What will the next generation of military leaders learn from our years of upheaval? | Opinion
By Charles D. Allen
Each year across the U.S. Department of Defense (DoD), cohorts of senior military officers engage in joint professional military education at the department’s senior-level colleges. Each military service runs a war college and the chairman of the Joint Chiefs of Staff is responsible for colleges under the National Defense University.
In Carlisle, Pa., the U.S. Army War College opens its academic year with the Introduction to Strategic Studies course.
For its class of Academic Year 2022 (AY22), as in recent years, the focal case of the First Gulf War is used to “set the hook” for key topics of the year. The course objectives are straightforward and broad:
- To comprehend themes across the School of Strategic Landpower core curriculum.
- To understand key points to consider when analyzing war at the strategic level.
Col. Charles D. Allen (U.S. Army, ret.), (Image via Facebook)
The Gulf War case study has special significance for me. After graduate school and a teaching assignment at West Point, I was a student at the Command and General Staff Officer Course at the U.S. Army Command and General Staff College in Fort Leavenworth, Kans.
From our August arrival at Leavenworth in 1989, the class witnessed the crumbling of the Soviet Union along with the progressive disbanding of the Warsaw Pact. In December, the U.S. launched a successful invasion of Panama to remove its dictator Manuel Noriega. With the looming end of the Cold War and a celebrated U.S. victory of Operation Just Cause, we had time to study and reflect upon the lessons of the previous decades … or so we thought.
Our Command and General Staff Officer Course classmates graduated at the end of May 1990. Like the rest of the world, we were caught off guard by the Aug. 2, 1990, Iraqi invasion of Kuwait. We watched and listened to our commander in chief, President George H.W. Bush, declare “this naked aggression will not stand” and we wondered what that really meant.
The obvious inference was that the nation and our Army would go to war. Our classmates would be at the forefront of combat operations as division, brigade and battalion staff officers, or at least in the generating force preparing Army units to deploy and fight. We watched in anticipation as division-ready forces of the 82nd Airborne Division flowed into Saudi Arabia four days after the Iraqi invasion of Kuwait.
Three decades later for the Introduction to Strategic Studies course, AY22 War College students have the benefit of several resources to consider in assessing the outcome and consequences of Operation Desert Storm.
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For example, William Thomas Allison’s book The Gulf War, 1990-91, autobiographies by Gens. Colin Powell and H. Norman Schwarzkopf Jr. provide insight into policy development, strategic design, and senior leadership of political and military officials.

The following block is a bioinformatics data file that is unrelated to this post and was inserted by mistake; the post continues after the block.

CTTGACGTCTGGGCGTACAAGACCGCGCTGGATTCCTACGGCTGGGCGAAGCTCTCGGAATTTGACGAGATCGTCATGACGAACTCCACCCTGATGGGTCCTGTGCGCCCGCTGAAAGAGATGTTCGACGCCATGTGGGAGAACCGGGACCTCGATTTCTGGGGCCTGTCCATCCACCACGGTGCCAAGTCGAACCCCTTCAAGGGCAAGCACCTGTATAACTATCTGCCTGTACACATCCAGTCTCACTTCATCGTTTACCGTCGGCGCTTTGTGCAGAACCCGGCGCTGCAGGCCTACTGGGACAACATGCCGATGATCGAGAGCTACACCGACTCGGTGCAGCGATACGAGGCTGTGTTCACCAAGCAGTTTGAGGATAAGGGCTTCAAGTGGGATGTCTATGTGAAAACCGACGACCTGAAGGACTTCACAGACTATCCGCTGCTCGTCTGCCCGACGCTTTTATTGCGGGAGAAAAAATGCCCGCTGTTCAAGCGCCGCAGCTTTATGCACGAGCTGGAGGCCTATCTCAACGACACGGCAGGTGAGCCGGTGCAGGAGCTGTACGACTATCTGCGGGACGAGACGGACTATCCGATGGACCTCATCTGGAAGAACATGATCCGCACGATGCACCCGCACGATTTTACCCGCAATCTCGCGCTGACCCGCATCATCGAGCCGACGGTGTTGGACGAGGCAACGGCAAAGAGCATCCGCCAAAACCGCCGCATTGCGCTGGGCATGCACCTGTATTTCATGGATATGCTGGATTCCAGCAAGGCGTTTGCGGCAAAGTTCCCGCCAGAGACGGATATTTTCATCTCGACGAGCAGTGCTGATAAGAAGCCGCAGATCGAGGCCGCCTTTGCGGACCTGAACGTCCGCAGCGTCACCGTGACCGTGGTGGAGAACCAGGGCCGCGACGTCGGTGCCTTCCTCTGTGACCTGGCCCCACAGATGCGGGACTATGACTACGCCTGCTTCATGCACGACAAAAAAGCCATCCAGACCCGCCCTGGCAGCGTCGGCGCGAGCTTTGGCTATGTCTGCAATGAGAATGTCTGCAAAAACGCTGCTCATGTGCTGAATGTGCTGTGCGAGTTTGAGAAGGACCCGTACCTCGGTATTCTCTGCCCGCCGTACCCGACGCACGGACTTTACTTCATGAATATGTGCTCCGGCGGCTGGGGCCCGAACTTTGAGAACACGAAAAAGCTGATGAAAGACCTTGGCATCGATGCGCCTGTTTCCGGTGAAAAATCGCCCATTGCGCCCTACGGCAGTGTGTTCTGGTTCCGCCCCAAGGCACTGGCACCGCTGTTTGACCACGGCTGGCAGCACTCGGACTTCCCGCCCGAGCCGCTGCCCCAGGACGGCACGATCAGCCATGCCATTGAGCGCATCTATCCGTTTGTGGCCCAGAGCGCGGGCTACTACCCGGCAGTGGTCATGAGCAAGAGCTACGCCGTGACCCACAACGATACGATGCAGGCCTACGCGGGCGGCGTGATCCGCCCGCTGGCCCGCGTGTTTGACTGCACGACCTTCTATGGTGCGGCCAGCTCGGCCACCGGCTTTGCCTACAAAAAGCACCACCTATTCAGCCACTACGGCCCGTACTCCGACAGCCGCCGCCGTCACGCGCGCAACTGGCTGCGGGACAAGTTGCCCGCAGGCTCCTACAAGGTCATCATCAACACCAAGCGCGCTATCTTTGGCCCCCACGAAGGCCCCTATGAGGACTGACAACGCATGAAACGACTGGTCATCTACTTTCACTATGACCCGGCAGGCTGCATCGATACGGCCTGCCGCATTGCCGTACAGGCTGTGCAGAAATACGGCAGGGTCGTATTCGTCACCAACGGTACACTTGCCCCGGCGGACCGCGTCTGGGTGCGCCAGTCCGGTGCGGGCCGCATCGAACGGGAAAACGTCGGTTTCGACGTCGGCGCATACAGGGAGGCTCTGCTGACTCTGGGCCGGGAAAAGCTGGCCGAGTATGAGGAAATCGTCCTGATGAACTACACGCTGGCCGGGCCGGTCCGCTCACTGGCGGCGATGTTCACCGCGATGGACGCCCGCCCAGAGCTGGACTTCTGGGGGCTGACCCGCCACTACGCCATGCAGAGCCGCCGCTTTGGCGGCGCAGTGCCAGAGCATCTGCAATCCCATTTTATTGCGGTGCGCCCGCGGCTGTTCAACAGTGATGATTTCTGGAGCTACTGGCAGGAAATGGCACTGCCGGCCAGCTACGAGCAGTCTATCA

Additionally, there are myriad official and now-declassified documents that chronicle tactics, operations and logistics of the massive undertaking. Future Army War College Commandant Brig. Gen. Robert H. Scales Jr. labeled the war campaign as Certain Victory in the title of his first book. Most important, our students have the benefit of hindsight, as we know how the Gulf War ended.
For recent War College classes, AirLand Battle has been supplanted by debate between Multi-Domain Battle or Multi-Domain Operations with evolving doctrine.
Today, the Defense Department seeks to integrate joint operations across the traditional domains of land, sea and air, as well as space and cyberspace.
Over the past months, AY22 War College students have examined the enduring nature and, as we contend, the changing character of war. Accordingly, they have developed strategic leadership competencies in preparation to be planners, advisers and leaders as they assume the mantel of stewardship for our profession of arms.
The year has also provided a series of case studies with national and global implications.
The AY22 War College experience was preceded by nearly 18 months of the global COVID-19 pandemic with emergent Delta and Omicron variants.
The school year saw adaptive and hybrid approaches to delivering professional military education (via Zoom and Microsoft Teams). On the domestic front, challenges of sustaining the American democracy emerged in an era of hyper-partisanship. Of particular concern was the potential politicization of our nation’s military.
Operationally, the U.S. military withdrew forces from Afghanistan—an operation that is still under scrutiny—and with the two decade-long war assessed as a “strategic failure” by the chairperson of the Joint Chiefs of Staff Gen. Mark Milley.
Perhaps, the most important case study is of Russia’s “special military operation’ in the Ukraine. What are the lessons to be drawn from both the Russian and Ukrainian forces, as well as from the collective security organizations such as the North Atlantic Treaty Organization (NATO) and the United Nations?
Like those who have come before them, the Army War College offered its AY22 resident and distance education program students an opportunity to study, learn and develop themselves for an uncertain future.
Who knows what case studies will be used 10 years from now? And what roles will our graduates play?
Originally published at www.penncapital-star.com,by Charles D. Allen